There’s no law that says employers must use a
Here’s why: Progressive discipline provides a system for telling an employee exactly how he is failing to live up to expectations and gives him opportunities to save his job. If you eventually fire the worker, that kind of notice effectively derails any claim that discrimination caused the discharge. (Of course, you will have to show that you treated all employees the same way—disciplining all employees for the same conduct, for example.)
Recent case: Eugene Kilpatrick lost his job as a dispatcher at age 68. He immediately assumed that he was let go because of his age, since a much younger employee took over as dispatcher.
But his former employer, Tyson Foods, countered that Kilpatrick had been warned he was in danger of losing his job. He missed required meetings and ignored directives. Finally, he was given a chance to draft an action plan to address his , but didn’t follow through. That’s when Tyson fired him.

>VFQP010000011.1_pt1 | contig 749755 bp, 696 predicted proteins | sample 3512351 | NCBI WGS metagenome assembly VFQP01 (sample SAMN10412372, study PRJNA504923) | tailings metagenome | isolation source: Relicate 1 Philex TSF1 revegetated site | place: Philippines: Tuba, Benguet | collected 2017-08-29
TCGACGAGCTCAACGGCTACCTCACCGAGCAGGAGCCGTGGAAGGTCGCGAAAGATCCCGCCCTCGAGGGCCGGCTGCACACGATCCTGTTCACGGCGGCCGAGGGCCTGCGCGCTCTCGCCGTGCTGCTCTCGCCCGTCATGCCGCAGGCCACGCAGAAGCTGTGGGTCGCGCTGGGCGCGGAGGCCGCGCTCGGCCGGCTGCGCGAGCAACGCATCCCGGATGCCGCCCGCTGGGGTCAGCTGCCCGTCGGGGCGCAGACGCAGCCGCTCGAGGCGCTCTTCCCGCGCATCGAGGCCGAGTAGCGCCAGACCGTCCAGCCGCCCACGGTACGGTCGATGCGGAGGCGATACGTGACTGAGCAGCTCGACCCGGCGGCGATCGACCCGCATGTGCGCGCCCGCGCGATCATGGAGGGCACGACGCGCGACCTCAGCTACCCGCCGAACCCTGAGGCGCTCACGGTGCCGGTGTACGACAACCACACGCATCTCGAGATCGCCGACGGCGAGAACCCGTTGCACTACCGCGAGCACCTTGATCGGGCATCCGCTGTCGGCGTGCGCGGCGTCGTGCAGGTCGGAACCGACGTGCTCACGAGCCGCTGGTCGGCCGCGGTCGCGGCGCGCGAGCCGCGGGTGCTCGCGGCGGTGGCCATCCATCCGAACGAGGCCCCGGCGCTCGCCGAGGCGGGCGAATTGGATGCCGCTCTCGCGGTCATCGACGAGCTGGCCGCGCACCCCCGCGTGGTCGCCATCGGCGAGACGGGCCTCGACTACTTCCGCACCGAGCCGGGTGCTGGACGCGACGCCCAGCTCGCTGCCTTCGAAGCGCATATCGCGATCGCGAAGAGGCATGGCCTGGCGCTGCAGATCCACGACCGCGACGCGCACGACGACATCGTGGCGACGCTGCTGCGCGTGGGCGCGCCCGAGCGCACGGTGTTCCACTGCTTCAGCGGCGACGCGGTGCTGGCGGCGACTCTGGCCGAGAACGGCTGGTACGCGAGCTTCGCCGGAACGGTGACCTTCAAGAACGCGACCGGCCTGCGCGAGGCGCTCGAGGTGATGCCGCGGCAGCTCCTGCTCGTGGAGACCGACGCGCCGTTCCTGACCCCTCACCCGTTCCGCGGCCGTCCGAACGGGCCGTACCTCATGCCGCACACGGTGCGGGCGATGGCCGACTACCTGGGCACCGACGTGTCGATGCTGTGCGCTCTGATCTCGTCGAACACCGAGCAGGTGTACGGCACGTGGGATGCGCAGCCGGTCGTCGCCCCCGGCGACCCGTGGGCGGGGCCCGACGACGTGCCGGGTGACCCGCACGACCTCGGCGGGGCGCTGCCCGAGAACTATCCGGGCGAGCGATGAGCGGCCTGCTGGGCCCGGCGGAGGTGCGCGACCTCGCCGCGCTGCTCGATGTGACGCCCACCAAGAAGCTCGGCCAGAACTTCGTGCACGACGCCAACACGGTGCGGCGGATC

The court rejected Kilpatrick’s age claim. Although a younger worker had replaced him, it was clear that he lost his job because of performance problems. Tyson’s progressive discipline system provided ample warning that he needed to improve. Since there was no other age discrimination evidence (such as age-related comments or a pattern showing that the company disproportionately terminated older workers), he had no case. (Kilpatrick v. Tyson Foods, No. 07-13782, 11th Cir., 2008)
- How to Fire an Employee the Legal Way: 6 Termination Guidelines
- 10 Secrets to an Effective Performance Review
- Using the Supreme Court's model to prevent employment lawsuits
- Where legal trouble lurks: Even unwritten rules must be enforced fairly and consistently
- Route all requests for FMLA leave through HR
- Solving the he-said, she-said puzzle